Launching a Podcast Taught Me These 7 Things About Getting People to Listen


By Alyssa SataraFreelance writer@alyssasatara

Whether you're starting a company, becoming an influencer on social media, or launching a podcast, getting people to listen to you is a huge part of your job. Earlier this month I launched the first season of my podcast, "Haven't Said Enough," which taught me an immense amount about the different ways to build, engage with and attract an audience


If you've ever written a book, a blog post, or a presentation you've probably grappled with these concepts before. Speaking at people, and getting people to actually hear you and digest the concepts you are talking about are two very different things. It's an attribute that leaders in any industry should practice. Here are the seven biggest takeaways creating a podcast gave me on how to captivate an audience. 


1. Identify your audience, and cater your content towards them.  

Let's say you're a founder of a company with multiple departments. You wouldn't consistently give your developers the same materials, meetings, and advice as your marketing or sales department. Each of these different audiences have different needs. It's your job a leader to speak to and address these needs.


The same goes for a podcast, blog, or Instagram page. To be successful you need to identify your audience, and their needs so that you can better provide them with valuable insight.  


2. The more specific your audience is the better--find your niche.

When your goal is to speak to a large audience, many try to captivate them by giving them overarching and broad advice. Don't do this. 


Find your niche, and speak to those who live in that niche bubble with you. Before I ever recorded an episode, my producer and I mapped out who our audience was. Since "Haven't Said Enough" discusses social and humanitarian issues, we started with people in that realm. We ended up creating a persona "Woke Wendy". Every idea we had was looked at through the eyes of Woke Wendy's needs. We created lists of Wendy's favorite shows, stores, and weekend activities. We understood Wendy's needs so well that it guided our content, discussions, and marketing materials. 


Exercises like this allow you to constantly put your audience first. Before every decision you make you have to ask yourself if it is valuable to your audience 


3. Nobody wants to hear you banter.

This is as true in meetings, or seminars, as it is in podcasts. Have you ever showed up to a meeting and thought "why wasn't this an email?". 


Don't put your audience in that situation.


I'm sure your off-the-cuff humor is charming, but when people show up to meetings, download a podcast, or read an article they want to learn something. Your audiences time is valuable, don't lose their interest by taking advantage of their time. 


4. What need are you solving for?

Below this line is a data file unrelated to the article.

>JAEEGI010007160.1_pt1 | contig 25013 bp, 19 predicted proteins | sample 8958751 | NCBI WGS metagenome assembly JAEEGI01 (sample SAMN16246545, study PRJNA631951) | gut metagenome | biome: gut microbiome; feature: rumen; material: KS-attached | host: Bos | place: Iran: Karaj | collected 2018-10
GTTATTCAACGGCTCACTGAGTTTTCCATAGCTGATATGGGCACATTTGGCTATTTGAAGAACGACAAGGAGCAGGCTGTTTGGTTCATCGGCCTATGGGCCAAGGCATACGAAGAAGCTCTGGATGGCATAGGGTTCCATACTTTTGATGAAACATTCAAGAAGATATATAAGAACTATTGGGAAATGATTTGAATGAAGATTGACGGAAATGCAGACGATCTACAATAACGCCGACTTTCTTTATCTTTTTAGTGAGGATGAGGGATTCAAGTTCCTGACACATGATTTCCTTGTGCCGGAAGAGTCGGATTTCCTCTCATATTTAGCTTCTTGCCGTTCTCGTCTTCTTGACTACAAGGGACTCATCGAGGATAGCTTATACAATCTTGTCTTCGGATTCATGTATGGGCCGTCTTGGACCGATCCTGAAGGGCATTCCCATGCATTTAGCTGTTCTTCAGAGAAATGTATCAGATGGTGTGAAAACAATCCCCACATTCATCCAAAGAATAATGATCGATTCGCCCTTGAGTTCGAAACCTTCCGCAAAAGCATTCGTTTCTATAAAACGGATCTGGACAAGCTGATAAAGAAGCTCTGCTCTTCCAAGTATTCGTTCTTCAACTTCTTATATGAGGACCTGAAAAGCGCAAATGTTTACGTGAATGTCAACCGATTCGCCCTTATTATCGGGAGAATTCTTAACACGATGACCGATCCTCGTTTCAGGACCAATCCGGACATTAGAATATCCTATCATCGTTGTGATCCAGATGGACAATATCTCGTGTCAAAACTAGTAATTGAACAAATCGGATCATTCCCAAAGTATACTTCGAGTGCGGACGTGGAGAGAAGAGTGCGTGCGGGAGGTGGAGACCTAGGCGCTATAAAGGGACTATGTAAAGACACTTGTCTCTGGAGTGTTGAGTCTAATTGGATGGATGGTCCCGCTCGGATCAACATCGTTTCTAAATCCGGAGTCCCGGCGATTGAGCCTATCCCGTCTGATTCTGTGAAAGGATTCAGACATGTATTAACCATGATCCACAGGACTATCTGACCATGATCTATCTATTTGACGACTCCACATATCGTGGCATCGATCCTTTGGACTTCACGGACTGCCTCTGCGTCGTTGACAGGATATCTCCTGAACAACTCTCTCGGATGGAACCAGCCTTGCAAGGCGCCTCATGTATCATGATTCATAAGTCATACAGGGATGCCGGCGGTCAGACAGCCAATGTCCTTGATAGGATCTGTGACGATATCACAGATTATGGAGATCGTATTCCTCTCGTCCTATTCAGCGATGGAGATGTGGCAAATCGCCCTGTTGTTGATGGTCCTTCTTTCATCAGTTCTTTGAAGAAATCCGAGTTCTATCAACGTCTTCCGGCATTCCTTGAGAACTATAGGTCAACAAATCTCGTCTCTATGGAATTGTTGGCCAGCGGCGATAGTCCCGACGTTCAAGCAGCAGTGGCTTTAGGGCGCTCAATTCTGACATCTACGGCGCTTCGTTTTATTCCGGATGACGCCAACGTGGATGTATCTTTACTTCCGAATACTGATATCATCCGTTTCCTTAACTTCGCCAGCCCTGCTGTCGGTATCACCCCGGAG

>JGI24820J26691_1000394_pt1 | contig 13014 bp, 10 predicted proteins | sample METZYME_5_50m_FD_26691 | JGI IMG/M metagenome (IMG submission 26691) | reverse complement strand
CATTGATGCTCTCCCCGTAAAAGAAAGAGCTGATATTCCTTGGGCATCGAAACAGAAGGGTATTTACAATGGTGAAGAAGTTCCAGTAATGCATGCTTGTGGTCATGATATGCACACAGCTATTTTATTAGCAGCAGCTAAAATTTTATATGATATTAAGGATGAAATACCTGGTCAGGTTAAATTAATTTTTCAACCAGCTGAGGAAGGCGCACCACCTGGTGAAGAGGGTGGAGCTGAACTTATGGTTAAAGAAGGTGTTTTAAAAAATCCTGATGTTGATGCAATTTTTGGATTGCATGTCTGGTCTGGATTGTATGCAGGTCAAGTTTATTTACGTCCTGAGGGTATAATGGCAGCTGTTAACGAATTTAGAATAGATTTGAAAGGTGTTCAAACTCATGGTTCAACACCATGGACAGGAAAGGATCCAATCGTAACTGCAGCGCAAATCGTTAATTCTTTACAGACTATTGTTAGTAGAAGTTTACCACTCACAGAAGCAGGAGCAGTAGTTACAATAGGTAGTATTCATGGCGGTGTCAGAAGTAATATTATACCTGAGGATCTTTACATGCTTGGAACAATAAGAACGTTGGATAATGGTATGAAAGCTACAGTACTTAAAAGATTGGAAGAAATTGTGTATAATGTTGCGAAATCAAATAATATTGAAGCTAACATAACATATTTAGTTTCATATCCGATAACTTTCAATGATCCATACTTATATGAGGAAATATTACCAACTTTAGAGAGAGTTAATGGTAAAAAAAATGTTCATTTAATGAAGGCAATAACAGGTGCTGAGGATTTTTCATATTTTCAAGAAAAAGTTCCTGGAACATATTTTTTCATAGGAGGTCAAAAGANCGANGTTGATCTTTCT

Every entrepreneur understands that a product, service, or company should be addressing--and solving for-- a pain point. This works as well on a micro level as it does on a macro level. 

If you don't aim to solve for a need in the world, your podcast, company, or book will be somewhat useless. Provide a valuable product by solving for a need that your audience has. 


5. Don't just wing it.

Regardless of what platform your audience lives on, you need to build their trust. A huge way to do this is by having in-depth and credible knowledge on the subject matter you're speaking to. This doesn't happen by just winging it, this takes work. For example, It's easy to identify which Instagram pages plan their content a month in advance, and which just post on a whim. The aesthetically pleasing, color coordinated and thematic pages are the ones that stand out--this takes planning. 


The same goes for a building a podcast. How does each episode relate to the other? What kinds of attributes do you provide that your audience can depend on? We've all sat through that presentation where someone was clearly winging it. The one filled with "umm's" and "uh's", don't be that presenter, or that podcaster. When you take the time to do offline planning you will improve your show. 


6. Don't be afraid to experiment.

Especially when you are first starting out, you need to try a bunch of new things to see what works--and what doesn't. When you're building something, you will probably fail a lot before you succeed. And you will probably pivot a lot, before finding the path that works for you. 

When you take the time to try new things along the way you allow yourself the opportunity to explore different approaches. 


7. Ask for feedback from friends and peers.

The more you know, the better you can be. An easy way to analyze your progress is it ask your friends, family, and peers for their opinions on your podcast, product, or whatever it is you are working on. It's a free way to collect opinions and data on your project. This support can help you generate an even better podcast (or product), catered to your audience of choice. 

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